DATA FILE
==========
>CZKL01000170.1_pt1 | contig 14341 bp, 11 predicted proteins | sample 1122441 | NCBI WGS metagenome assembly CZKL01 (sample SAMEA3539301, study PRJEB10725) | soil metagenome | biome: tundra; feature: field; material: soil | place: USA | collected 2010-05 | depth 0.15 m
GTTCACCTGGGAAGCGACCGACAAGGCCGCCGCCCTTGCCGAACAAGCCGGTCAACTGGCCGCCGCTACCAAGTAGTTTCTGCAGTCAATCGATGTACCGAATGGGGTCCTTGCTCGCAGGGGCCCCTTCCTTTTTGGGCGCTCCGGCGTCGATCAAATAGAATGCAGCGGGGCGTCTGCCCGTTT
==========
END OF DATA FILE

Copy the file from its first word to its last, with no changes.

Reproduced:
>CZKL01000170.1_pt1 | contig 14341 bp, 11 predicted proteins | sample 1122441 | NCBI WGS metagenome assembly CZKL01 (sample SAMEA3539301, study PRJEB10725) | soil metagenome | biome: tundra; feature: field; material: soil | place: USA | collected 2010-05 | depth 0.15 m
GTTCACCTGGGAAGCGACCGACAAGGCCGCCGCCCTTGCCGAACAAGCCGGTCAACTGGCCGCCGCTACCAAGTAGTTTCTGCAGTCAATCGATGTACCGAATGGGGTCCTTGCTCGCAGGGGCCCCTTCCTTTTTGGGCGCTCCGGCGTCGATCAAATAGAATGCAGCGGGGCGTCTGCCCGTTT